Fressie claims the defendants, in refusing to deal with him, are eliminating the competition he could bring to existing territories by selling Reese Food products through different channels. Defendants are allegedly enforcing a "store to door" sales policy which prohibits a distributor from selling directly to centralized warehouses of wholesale grocers or to the warehouses of large supermarket chains, except within the distributor's established territory. This excludes potential distributors like Bascom Food and Fressie, which for historical reasons do not have an agreed-upon territory, from competing in the specialty foods market. Fressie Aff., ¶¶ 19-21.

According to the defendants, Reese Foods depends on the success of its distributors and their promotion and marketing of Reese Foods products. To ensure distributors market Reese Foods products vigorously in their respective areas of distribution, each distributor is expected to concentrate its marketing efforts in a particular geographic area. To encourage such effort, the individual Reese Foods distributors are typically granted exclusive distributorships in their areas. Defendants claim that to prevent potential free-rider problems[11] and to ensure distributors achieve economies of scale and other efficiencies in their respective markets, Reese has actively discouraged transhipping to other distributors.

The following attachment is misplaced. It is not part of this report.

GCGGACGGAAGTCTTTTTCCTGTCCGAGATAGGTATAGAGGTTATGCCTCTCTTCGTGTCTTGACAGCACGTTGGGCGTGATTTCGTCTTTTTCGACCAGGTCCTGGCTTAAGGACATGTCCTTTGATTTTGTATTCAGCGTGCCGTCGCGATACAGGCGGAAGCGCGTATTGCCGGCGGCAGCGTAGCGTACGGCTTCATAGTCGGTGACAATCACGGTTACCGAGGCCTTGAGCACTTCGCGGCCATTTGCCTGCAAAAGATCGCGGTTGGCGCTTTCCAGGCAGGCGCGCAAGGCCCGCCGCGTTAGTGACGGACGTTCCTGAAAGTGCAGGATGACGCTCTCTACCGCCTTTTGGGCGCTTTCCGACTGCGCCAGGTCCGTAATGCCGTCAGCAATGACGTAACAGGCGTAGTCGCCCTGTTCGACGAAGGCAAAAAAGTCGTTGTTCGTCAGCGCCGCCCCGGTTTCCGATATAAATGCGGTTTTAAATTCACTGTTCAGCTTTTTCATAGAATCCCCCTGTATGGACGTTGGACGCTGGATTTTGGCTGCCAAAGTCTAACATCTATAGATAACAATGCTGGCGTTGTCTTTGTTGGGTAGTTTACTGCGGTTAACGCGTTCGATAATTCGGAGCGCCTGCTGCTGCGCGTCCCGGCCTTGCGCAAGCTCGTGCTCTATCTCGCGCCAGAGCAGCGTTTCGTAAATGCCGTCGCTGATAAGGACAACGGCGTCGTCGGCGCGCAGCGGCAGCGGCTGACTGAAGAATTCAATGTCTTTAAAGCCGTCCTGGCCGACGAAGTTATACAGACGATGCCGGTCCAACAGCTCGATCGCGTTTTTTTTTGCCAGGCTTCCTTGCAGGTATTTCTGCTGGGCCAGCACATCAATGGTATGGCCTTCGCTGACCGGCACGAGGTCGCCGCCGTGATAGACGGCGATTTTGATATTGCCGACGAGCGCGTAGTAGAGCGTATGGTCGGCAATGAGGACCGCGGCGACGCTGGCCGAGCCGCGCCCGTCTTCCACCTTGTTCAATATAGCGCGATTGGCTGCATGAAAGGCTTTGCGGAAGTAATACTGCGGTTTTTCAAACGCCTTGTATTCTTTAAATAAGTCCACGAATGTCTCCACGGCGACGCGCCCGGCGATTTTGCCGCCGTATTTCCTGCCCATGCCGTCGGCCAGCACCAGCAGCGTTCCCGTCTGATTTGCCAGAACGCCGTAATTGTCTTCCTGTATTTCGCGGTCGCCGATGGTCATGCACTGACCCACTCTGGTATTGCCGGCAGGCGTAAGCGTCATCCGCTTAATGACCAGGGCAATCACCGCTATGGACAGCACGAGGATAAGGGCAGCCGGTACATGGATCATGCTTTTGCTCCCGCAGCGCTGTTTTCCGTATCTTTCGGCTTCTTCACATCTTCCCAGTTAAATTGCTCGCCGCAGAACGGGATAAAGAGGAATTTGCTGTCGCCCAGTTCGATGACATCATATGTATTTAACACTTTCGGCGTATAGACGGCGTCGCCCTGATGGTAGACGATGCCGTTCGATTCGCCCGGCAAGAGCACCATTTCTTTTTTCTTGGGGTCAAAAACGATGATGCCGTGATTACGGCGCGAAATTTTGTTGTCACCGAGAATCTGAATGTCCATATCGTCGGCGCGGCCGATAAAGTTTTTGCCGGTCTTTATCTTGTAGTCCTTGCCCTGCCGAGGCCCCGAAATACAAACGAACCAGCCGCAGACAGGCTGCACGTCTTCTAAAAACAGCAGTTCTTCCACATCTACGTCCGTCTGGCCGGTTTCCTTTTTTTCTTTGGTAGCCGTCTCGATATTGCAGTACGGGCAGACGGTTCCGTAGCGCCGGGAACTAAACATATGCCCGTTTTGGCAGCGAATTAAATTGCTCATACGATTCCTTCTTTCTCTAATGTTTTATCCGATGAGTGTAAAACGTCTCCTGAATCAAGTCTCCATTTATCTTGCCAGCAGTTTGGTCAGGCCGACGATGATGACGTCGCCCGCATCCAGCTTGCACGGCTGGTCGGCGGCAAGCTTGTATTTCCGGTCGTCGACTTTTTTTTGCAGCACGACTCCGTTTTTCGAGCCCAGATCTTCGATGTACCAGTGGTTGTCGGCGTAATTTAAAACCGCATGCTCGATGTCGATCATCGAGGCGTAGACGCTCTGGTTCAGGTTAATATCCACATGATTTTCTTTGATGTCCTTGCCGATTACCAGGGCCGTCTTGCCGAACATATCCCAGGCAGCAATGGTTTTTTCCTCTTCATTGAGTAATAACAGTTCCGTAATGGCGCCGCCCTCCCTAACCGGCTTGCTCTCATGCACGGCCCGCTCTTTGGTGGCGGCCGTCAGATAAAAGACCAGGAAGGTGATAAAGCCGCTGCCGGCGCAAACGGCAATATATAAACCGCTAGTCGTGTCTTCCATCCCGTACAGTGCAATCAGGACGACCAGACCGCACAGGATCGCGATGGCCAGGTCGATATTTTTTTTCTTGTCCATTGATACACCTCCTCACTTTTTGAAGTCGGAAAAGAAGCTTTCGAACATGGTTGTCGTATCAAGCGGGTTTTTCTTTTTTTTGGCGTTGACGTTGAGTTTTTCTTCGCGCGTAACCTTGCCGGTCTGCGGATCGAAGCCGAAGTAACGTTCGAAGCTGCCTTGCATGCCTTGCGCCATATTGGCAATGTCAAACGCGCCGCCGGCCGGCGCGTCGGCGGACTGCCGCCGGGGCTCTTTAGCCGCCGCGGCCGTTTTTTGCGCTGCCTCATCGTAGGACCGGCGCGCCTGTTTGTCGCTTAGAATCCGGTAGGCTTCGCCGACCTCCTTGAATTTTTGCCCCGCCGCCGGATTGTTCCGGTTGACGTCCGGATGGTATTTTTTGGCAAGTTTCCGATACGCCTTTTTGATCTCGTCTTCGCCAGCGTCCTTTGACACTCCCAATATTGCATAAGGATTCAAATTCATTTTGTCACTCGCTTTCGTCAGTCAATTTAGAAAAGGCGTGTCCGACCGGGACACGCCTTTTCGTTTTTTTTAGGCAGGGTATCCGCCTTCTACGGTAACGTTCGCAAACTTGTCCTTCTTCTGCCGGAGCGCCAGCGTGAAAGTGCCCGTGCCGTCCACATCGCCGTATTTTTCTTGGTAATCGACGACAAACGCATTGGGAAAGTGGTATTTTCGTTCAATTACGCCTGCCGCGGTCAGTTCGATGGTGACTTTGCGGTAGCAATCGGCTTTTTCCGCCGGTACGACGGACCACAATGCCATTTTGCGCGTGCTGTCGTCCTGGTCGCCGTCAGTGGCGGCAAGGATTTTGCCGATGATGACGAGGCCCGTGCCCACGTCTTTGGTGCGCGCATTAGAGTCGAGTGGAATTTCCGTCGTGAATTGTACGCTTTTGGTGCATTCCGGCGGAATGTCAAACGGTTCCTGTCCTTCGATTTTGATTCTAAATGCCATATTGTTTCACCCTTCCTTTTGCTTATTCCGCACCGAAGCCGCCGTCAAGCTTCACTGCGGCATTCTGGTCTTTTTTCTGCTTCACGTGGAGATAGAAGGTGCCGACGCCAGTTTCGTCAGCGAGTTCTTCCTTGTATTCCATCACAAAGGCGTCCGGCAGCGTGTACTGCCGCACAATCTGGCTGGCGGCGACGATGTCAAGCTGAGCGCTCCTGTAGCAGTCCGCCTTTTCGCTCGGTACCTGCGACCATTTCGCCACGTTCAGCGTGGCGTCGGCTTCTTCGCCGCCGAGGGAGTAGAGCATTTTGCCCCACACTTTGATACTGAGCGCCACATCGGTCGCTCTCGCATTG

These are objectives (sought to be achieved through nonprice restraints) *623 which defendants consider justifiable in the context of vertical distribution arrangements. According to plaintiffs, however, the history of Reese Foods is replete with horizontal attempts by distributors and shareholders to prevent other distributors from selling Reese Food products in their claimed geographic territories. The defendants' restrictive shareholders' agreement allegedly limits the methods by which Reese Foods members may distribute specialty food products. Defendants are thus allegedly able to charge more for Reese Foods products than they could if they distributed to the central warehouses of the same retail outlets.

Fressie asserts that while the Bascom Food management contract with Reese Foods was in place, he "voluntarily refrained from exercising [his] equal rights as a Reese shareholder to distribute Reese products to the retail trade for [his] own account and looked instead to the management contract as [his] primary source of income from the Bascom-Reese relationship." Fressie Reply Cert., ¶ 1. With the termination of the management contract, however, he now seeks to exercise a right which he claims always existed under the shareholders agreementthe right of all Reese Foods shareholders to buy Reese Foods products and to sell them as active distributors. Id.